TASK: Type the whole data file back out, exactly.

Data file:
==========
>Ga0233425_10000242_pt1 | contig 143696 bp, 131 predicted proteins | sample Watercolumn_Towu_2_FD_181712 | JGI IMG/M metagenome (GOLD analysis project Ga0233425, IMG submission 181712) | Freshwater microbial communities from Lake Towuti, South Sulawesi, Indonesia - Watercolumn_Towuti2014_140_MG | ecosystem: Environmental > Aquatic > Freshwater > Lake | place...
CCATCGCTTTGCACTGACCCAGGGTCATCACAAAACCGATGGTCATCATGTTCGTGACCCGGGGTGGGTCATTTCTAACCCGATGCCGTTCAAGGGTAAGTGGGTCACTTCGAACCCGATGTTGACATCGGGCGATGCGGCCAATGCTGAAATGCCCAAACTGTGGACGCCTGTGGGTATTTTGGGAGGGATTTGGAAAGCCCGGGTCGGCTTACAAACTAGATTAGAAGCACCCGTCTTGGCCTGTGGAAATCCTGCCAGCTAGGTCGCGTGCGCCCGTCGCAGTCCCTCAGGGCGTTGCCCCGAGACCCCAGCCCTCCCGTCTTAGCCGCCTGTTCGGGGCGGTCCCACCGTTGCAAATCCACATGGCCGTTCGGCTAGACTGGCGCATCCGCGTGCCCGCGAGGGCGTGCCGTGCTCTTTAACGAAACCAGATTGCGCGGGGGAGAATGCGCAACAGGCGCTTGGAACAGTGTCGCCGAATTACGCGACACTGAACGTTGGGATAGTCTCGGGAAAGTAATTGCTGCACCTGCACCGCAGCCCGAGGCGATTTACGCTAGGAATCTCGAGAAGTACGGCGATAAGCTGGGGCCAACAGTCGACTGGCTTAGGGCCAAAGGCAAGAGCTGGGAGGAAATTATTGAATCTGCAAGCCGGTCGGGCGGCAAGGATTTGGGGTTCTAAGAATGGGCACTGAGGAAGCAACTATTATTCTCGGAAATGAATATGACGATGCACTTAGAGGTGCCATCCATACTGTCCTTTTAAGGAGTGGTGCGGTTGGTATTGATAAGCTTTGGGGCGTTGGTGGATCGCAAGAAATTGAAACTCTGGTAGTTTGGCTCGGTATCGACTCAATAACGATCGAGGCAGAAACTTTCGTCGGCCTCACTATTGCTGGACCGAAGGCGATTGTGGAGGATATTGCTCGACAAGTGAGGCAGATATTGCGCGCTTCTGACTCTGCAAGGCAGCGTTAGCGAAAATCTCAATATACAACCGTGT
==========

>Ga0233425_10000242_pt1 | contig 143696 bp, 131 predicted proteins | sample Watercolumn_Towu_2_FD_181712 | JGI IMG/M metagenome (GOLD analysis project Ga0233425, IMG submission 181712) | Freshwater microbial communities from Lake Towuti, South Sulawesi, Indonesia - Watercolumn_Towuti2014_140_MG | ecosystem: Environmental > Aquatic > Freshwater > Lake | place...
CCATCGCTTTGCACTGACCCAGGGTCATCACAAAACCGATGGTCATCATGTTCGTGACCCGGGGTGGGTCATTTCTAACCCGATGCCGTTCAAGGGTAAGTGGGTCACTTCGAACCCGATGTTGACATCGGGCGATGCGGCCAATGCTGAAATGCCCAAACTGTGGACGCCTGTGGGTATTTTGGGAGGGATTTGGAAAGCCCGGGTCGGCTTACAAACTAGATTAGAAGCACCCGTCTTGGCCTGTGGAAATCCTGCCAGCTAGGTCGCGTGCGCCCGTCGCAGTCCCTCAGGGCGTTGCCCCGAGACCCCAGCCCTCCCGTCTTAGCCGCCTGTTCGGGGCGGTCCCACCGTTGCAAATCCACATGGCCGTTCGGCTAGACTGGCGCATCCGCGTGCCCGCGAGGGCGTGCCGTGCTCTTTAACGAAACCAGATTGCGCGGGGGAGAATGCGCAACAGGCGCTTGGAACAGTGTCGCCGAATTACGCGACACTGAACGTTGGGATAGTCTCGGGAAAGTAATTGCTGCACCTGCACCGCAGCCCGAGGCGATTTACGCTAGGAATCTCGAGAAGTACGGCGATAAGCTGGGGCCAACAGTCGACTGGCTTAGGGCCAAAGGCAAGAGCTGGGAGGAAATTATTGAATCTGCAAGCCGGTCGGGCGGCAAGGATTTGGGGTTCTAAGAATGGGCACTGAGGAAGCAACTATTATTCTCGGAAATGAATATGACGATGCACTTAGAGGTGCCATCCATACTGTCCTTTTAAGGAGTGGTGCGGTTGGTATTGATAAGCTTTGGGGCGTTGGTGGATCGCAAGAAATTGAAACTCTGGTAGTTTGGCTCGGTATCGACTCAATAACGATCGAGGCAGAAACTTTCGTCGGCCTCACTATTGCTGGACCGAAGGCGATTGTGGAGGATATTGCTCGACAAGTGAGGCAGATATTGCGCGCTTCTGACTCTGCAAGGCAGCGTTAGCGAAAATCTCAATATACAACCGTGT